Photography and Review by October James Photography
During what felt like a prolonged winter season, we were delighted to pack our bags and escape the gloom to the picturesque fishing port of Whitby.
Located on the North Yorkshire coast, this bustling town is full of quaint shops, galleries, cafes, pubs and restaurants with enough variety to keep you entertained for many days.
Our journey started in Cambridgeshire with Ted, our handsome 5 year old Shih Tzu, safely fastened in his hammock, October in the driver’s seat and James entrusted with navigation and music! Many miles and a few wee stops later, we approached the epic Yorkshire moors. Apparently epic that is as our navigator managed to avoid this spectacular landscape by opting instead for a longer route via the unremarkable towns around Scarborough! But we finally approach Whitby and look for Paddock Cottage, our home for the next few days. With music once again taking a priority over navigation, we perform a few laps of the town before finding our way through the narrow Victorian streets to our destination.
The harbour is still very much the heart of the town. A small fishing fleet is complimented by yachts and pleasure craft that fill the River Esk and access the sea by a famous swing-bridge. You can see this interesting bridge in operation during high-tide when the ‘bridge-man’ will ring a handbell to alert those near-by that it’s on the move – all 75 feet of it!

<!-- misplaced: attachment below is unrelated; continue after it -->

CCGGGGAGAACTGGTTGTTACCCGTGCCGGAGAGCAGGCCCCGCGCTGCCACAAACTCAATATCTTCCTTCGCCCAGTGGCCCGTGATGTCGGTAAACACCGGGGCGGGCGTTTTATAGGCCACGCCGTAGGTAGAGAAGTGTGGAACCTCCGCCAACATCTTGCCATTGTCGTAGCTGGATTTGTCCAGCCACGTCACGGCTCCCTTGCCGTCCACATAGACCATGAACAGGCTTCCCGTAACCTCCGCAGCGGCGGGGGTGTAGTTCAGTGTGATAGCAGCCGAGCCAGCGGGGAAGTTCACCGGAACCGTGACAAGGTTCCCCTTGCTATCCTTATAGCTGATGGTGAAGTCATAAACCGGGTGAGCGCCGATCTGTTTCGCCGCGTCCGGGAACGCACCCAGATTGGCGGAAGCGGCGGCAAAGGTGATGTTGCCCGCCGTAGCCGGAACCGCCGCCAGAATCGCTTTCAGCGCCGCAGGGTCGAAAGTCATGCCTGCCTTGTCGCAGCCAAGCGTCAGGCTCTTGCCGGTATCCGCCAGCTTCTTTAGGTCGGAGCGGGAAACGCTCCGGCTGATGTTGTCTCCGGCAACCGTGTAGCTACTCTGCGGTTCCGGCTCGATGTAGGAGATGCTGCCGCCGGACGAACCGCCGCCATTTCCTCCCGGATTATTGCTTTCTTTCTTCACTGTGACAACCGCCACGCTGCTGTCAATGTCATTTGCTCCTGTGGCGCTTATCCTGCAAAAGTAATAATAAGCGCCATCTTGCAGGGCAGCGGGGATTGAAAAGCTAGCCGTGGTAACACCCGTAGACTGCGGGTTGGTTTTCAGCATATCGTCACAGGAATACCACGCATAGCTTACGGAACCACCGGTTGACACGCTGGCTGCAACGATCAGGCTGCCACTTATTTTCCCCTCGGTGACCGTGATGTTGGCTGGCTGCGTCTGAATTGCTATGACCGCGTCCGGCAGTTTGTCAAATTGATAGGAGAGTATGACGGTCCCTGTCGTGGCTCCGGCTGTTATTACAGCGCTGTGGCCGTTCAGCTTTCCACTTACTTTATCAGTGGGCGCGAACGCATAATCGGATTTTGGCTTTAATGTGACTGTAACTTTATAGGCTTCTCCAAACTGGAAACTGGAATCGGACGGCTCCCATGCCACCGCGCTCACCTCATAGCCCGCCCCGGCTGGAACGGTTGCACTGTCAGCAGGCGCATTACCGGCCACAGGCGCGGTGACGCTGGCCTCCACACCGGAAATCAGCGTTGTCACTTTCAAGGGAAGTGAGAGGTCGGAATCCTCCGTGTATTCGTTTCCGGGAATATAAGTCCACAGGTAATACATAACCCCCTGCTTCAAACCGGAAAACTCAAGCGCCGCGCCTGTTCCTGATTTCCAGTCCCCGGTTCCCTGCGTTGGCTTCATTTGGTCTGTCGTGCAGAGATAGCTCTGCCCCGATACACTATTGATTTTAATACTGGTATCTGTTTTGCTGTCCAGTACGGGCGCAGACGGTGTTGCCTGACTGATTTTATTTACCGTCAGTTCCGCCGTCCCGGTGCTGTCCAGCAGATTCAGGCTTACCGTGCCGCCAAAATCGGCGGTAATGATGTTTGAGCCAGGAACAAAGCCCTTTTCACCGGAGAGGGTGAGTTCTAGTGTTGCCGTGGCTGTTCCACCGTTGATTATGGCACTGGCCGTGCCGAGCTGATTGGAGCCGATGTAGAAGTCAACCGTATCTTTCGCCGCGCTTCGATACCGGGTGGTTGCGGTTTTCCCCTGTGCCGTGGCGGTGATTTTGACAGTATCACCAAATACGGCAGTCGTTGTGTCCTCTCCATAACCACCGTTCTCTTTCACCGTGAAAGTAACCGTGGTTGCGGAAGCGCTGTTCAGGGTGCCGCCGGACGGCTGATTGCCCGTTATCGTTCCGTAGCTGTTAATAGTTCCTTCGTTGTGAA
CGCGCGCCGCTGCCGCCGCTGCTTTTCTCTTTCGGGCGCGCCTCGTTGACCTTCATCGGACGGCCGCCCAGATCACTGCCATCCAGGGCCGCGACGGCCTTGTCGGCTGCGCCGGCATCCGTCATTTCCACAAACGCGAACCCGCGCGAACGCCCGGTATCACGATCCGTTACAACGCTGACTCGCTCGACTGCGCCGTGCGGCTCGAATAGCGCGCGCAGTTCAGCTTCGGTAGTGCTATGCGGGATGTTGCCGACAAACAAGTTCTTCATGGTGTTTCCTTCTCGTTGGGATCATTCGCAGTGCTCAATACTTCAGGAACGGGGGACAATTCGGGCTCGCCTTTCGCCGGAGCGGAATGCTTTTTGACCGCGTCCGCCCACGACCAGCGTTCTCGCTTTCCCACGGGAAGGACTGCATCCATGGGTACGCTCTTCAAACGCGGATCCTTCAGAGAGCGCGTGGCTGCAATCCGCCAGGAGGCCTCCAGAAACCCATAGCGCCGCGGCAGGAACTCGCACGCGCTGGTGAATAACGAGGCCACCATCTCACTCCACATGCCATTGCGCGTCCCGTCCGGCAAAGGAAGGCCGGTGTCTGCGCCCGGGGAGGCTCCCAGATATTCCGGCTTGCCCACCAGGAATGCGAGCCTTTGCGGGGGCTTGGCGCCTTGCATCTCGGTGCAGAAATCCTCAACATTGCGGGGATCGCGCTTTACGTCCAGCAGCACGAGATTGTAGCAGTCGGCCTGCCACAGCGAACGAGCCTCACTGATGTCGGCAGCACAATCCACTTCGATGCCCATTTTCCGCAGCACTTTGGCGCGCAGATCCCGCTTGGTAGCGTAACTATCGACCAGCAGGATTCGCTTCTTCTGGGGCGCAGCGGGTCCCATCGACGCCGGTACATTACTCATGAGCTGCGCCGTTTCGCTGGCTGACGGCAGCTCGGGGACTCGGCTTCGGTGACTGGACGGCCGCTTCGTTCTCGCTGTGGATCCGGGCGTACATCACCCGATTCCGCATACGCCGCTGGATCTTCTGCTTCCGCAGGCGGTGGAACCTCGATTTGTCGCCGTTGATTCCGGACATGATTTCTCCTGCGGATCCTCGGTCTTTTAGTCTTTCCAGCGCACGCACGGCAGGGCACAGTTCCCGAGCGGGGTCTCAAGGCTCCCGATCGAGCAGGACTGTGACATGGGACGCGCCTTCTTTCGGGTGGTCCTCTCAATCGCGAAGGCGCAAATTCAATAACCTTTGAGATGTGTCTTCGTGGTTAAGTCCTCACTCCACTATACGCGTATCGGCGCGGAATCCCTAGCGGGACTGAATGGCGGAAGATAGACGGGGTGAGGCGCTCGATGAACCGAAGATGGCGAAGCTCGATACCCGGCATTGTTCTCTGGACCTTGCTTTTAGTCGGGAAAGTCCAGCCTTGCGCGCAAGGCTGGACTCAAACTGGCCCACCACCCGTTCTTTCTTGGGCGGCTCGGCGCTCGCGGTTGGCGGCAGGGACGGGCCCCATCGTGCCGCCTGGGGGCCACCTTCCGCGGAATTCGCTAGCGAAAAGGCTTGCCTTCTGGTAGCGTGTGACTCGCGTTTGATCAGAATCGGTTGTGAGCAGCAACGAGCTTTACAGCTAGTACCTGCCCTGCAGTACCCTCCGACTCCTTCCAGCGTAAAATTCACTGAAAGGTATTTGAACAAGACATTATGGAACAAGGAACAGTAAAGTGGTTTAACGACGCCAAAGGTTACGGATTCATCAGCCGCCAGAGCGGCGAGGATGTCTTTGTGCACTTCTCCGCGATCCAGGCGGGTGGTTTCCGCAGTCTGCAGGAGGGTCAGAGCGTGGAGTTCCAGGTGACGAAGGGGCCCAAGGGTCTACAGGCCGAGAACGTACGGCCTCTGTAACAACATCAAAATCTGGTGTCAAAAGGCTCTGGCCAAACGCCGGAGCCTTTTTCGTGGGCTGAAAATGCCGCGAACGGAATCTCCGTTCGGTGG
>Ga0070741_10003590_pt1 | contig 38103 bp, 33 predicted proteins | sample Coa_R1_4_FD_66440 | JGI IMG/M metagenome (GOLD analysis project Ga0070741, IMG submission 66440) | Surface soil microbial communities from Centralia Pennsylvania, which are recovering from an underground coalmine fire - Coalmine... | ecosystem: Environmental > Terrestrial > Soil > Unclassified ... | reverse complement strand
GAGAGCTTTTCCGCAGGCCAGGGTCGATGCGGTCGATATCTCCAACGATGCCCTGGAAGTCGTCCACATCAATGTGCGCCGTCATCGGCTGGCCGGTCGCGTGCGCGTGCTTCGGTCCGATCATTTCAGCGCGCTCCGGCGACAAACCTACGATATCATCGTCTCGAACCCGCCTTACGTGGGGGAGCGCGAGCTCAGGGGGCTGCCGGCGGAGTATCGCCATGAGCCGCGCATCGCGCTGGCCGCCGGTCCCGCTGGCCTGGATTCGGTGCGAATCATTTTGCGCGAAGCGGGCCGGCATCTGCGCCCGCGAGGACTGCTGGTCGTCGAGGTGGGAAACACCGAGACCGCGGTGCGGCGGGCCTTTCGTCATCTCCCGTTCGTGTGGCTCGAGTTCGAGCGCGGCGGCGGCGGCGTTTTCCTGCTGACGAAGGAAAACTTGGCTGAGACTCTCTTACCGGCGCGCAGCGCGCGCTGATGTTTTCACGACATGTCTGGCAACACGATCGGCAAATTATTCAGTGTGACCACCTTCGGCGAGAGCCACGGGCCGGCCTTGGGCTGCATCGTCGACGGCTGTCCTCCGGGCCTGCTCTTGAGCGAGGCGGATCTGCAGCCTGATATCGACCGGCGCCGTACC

The orientation of the town and harbour makes it one of the few places in the UK where you can witness the sun rise and set over the sea. We were lucky enough to experience a dramatic sunsets on our first night, putting the cameras into overdrive!
The charming cobblestone streets and narrow alleyways meander through the town, both sides of the river. The Old Town to the East is where you will find lots of independent jewellers selling the famous Whitby Jet. When polished, this semi-precious gemstone takes on a waxy lustre of the deepest opaque black and was made popular during the Victorian era.
Past these shops you’ll come to the bottom of The 199 Steps leading up to the Church of Saint Mary and Whitby Abbey perched high on East Cliff. The steps are quite shallow and, with a few benches for rest on the way, the climb wasn’t as tiring as we first thought. The views from the top are simply breathtaking in all directions – so remember to take your camera!
Once at the top, we were awe struck by the abbey ruins. The original structure was built in 657AD by the Saxon King of Northumbria but later destroyed on orders from Henry VIII in 1540. Over the centuries the Abbey has provided literary inspiration, religious devotion and pilgrimage. In 1890 Bram Stoker resided in the West Cliff area overlooking the abbey ruins. It’s said the Gothic architecture of the abbey inspired his world-famous novel Dracula.
On the opposite cliff stands the famous 20 feet whalebones arch. Whaling was a profitable industry but not without great risk to life and limb. Therefore when a ship returned to harbour the crew would tie the Whale’s jawbone to the ship’s mast as a sign of a successful catch. In 1853 the whalebone arch was erected in honour of this tradition and Whitby’s whaling history. The archway frames a view of the town and the abbey ruins.